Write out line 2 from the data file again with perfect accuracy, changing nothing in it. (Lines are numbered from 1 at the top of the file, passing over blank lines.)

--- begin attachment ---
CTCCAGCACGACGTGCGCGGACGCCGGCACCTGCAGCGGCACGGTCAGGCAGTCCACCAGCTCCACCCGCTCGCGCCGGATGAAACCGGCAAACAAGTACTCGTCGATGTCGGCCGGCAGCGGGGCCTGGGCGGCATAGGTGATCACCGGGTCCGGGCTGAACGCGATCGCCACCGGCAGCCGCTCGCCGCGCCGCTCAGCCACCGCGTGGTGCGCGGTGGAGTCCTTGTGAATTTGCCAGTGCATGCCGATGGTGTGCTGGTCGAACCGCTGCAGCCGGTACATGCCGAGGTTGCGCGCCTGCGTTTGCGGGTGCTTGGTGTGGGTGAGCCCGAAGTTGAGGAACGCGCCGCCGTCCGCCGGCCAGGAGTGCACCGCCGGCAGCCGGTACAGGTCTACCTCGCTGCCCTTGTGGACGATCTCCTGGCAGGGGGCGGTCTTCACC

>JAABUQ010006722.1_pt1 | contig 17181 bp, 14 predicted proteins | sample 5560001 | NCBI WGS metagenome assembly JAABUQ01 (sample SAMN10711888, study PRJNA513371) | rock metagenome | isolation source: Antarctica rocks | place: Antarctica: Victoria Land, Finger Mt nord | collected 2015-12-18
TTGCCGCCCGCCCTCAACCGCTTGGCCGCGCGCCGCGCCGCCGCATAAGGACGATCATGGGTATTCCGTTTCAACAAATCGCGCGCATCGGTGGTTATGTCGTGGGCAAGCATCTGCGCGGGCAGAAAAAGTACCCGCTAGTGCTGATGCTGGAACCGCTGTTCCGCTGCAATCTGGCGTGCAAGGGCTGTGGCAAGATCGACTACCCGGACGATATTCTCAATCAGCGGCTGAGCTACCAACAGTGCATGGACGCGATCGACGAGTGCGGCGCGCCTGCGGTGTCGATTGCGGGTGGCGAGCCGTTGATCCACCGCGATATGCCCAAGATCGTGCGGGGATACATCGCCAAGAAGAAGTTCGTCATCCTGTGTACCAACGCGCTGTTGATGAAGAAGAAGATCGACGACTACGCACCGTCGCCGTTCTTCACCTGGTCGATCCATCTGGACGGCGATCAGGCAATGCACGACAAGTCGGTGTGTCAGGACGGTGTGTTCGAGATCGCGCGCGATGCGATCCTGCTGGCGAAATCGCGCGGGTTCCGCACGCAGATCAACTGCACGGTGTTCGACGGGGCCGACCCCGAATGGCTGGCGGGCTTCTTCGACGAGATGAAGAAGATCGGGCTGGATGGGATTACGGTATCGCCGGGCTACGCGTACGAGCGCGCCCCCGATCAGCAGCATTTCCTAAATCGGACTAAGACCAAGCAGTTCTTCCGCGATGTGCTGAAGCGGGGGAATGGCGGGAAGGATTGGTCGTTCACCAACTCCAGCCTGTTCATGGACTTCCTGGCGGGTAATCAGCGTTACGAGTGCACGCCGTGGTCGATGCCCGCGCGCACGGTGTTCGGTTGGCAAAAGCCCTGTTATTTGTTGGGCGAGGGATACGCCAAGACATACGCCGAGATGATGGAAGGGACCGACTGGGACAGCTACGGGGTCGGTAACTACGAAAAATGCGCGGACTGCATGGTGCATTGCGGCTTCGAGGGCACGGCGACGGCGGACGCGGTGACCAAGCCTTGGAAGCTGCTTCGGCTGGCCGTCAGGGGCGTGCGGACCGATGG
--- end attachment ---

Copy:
>JAABUQ010006722.1_pt1 | contig 17181 bp, 14 predicted proteins | sample 5560001 | NCBI WGS metagenome assembly JAABUQ01 (sample SAMN10711888, study PRJNA513371) | rock metagenome | isolation source: Antarctica rocks | place: Antarctica: Victoria Land, Finger Mt nord | collected 2015-12-18